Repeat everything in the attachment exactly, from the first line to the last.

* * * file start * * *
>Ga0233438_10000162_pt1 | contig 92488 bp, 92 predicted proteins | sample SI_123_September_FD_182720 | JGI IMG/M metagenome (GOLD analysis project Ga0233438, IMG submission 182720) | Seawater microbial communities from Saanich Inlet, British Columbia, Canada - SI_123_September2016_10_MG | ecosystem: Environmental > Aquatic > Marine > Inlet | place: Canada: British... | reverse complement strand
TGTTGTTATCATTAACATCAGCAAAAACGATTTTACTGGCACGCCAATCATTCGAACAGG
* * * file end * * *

>Ga0233438_10000162_pt1 | contig 92488 bp, 92 predicted proteins | sample SI_123_September_FD_182720 | JGI IMG/M metagenome (GOLD analysis project Ga0233438, IMG submission 182720) | Seawater microbial communities from Saanich Inlet, British Columbia, Canada - SI_123_September2016_10_MG | ecosystem: Environmental > Aquatic > Marine > Inlet | place: Canada: British... | reverse complement strand
TGTTGTTATCATTAACATCAGCAAAAACGATTTTACTGGCACGCCAATCATTCGAACAGG